"Private schools aren't generally profit-making businesses so the amount of tax saved by by having charitable status is quite a bit less than the amount of benefit provided in terms of bursaries and so on."
I'd need to see the figures on that one!
I only know one family doesn't pay school fees out of income. And they are rich beyond the dreams of avarice. ( always wanted to say that!)
In the case of the OP though, and my own, you cannot say it equates to taking out a mortgage - as with 4 children, just for secondary you would be looking at 500k. I don't know many people who would take on such a huge mortgage unless they were very wealthy indeed..!!
seeker We pay our fees out of a small inheritance and a share-save scheme my husband's employer operate, not day to day income.
We are among the least well off parents at the school in terms of house size, fancy cars, holidays etc
Musicalfamily - I guess you don't live in the south east then... (looks on rightmove and has kittens at how much a 3 bed semi in not the posh part of town costs round here)
A while back I remember a thread about a family whose income was 250k plus but because they had 4 DC at private school the OP didn't feel it was giving her the lifestyle she thought it would. That made really interesting reading.
Fluffy I remember that one. They were struggling to afford holidays IIRC, although they did also have a vast mortgage.
seeker - From a Telegraph article
"Charitable status is thought to bring private schools tax benefits worth more than £100m a year. But private schools say they spend at least £260m on bursaries."
Charitable status of private schools is a bit of a red herring - probably works out at about £150 per pupil per year (compared with say £5k pa saved from not educating them in a State school). If private schools stopped being charities (assuming that was possible to unwind) it is quite reasonable to speculate that private schools would reduce the number of bursaries leading to more children being educated in the State sector thus more than offsetting the saving from removing charitable status.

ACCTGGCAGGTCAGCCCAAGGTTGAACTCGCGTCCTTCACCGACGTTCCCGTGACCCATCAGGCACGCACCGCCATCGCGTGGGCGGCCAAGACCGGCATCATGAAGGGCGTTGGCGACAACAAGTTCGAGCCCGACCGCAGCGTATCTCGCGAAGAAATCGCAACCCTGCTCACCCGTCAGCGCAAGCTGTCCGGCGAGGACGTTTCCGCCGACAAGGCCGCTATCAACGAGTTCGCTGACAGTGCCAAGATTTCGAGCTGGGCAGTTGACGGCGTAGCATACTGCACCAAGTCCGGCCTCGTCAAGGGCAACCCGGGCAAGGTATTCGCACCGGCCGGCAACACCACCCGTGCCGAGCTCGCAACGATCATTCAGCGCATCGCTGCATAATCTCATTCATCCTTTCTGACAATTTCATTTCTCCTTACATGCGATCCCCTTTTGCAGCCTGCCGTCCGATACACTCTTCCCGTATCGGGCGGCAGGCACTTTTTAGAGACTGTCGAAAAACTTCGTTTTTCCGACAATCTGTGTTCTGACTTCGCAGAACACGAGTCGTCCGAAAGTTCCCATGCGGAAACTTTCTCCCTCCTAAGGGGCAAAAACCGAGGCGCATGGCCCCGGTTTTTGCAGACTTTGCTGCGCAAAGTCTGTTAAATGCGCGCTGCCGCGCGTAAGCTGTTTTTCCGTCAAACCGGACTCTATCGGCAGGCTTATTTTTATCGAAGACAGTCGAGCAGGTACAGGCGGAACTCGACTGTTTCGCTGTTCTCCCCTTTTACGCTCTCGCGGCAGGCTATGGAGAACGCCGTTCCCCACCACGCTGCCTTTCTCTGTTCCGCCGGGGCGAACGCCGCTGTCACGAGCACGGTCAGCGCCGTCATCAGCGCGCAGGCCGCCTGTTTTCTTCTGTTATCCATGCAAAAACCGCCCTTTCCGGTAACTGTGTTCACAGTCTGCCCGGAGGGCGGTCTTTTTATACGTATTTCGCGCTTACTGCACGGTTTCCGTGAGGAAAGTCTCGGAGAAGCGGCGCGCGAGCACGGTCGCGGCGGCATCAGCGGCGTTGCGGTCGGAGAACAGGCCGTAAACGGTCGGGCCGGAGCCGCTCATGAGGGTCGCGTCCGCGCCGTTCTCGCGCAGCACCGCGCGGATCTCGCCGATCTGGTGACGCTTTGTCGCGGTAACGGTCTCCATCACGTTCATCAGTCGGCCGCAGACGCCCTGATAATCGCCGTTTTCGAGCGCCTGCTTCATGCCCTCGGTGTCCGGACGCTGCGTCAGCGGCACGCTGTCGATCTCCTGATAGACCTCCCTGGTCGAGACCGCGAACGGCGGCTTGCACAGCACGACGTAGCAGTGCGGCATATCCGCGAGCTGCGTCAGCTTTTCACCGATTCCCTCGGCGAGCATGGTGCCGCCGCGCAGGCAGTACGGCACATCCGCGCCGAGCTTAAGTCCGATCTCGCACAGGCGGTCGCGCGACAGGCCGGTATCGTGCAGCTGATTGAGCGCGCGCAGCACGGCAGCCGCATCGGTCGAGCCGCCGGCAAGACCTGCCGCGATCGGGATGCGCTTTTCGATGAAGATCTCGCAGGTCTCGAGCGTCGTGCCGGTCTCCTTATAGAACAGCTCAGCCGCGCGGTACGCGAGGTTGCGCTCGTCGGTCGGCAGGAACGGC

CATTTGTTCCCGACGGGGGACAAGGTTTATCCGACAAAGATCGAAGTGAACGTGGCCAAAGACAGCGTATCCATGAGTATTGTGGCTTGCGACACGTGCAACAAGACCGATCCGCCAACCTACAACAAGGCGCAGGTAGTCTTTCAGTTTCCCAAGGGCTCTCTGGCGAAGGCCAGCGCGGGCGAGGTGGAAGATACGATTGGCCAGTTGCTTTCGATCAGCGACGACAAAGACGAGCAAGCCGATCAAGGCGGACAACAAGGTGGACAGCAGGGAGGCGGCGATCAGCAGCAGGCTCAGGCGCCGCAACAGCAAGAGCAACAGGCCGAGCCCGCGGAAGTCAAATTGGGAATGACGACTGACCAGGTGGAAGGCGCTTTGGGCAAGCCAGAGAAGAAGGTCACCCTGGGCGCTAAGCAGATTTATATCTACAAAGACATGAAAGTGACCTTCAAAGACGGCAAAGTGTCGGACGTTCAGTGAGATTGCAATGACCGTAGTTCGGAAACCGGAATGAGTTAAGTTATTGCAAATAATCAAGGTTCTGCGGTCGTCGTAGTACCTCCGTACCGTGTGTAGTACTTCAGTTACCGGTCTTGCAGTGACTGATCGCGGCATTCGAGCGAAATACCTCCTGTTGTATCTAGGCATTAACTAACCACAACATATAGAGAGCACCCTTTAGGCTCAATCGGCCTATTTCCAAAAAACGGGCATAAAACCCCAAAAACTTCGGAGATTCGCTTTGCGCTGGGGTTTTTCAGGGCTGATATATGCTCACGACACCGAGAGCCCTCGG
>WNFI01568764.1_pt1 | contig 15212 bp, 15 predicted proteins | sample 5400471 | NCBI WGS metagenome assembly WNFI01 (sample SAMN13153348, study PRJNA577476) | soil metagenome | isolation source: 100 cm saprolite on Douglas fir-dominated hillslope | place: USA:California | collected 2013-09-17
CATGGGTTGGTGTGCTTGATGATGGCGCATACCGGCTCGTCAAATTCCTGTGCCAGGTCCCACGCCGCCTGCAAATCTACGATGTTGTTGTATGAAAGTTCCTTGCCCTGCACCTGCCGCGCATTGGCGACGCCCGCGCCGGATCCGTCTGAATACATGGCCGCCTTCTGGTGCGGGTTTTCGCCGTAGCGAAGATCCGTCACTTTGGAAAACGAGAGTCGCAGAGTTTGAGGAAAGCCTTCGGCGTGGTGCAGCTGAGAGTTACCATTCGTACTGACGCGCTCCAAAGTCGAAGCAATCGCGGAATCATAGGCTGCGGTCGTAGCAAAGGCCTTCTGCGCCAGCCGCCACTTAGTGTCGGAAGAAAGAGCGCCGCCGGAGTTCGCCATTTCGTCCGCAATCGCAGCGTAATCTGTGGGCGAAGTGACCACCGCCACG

At my kids' school, it seems that a lot of the pupils' fees are paid for/subsidised by inheritances or by grandparents. In some cases we know this is the case and, in a good number of others, there is no way that their jobs would even cover the fees by themselves before any living costs are considered.
If there were no charitable status parents would pay 20% VAT on the fees but would not be supporting poor children attending the schools nor having the cost of allowing others into the grounds and sports centres so fees may not be affected.
In my view charity ought to include any form of education including educating children of parents who can pay fees. Apart from anything else private schools hugely relieve the state from the cost of educating the children there - a huge gift fee paying children give to the poor and needy in this country for which of course we receive so little thanks as we are nation riven by jealousy and envy.
That's my understanding of the key impact as well - fees would attract 20% VAT. However, the school would also be able to reclaim VAT on its costs which has a large offsetting effect - i.e. its (net of VAT) costs would decrease so it wouldn't be as simple as taking current fees and adding 20%.
My £150 per pupil estimate was simply taking the £100m pa total figure and diving by the about 650,000 children educated in the private sector.
I think that, pre the 2006 Charities Act, education was seen as a charitable activity in its own right. Now there are more hurdles to jump through and certainly some private schools have been challenged on whether they have been doing enough to keep charitable status.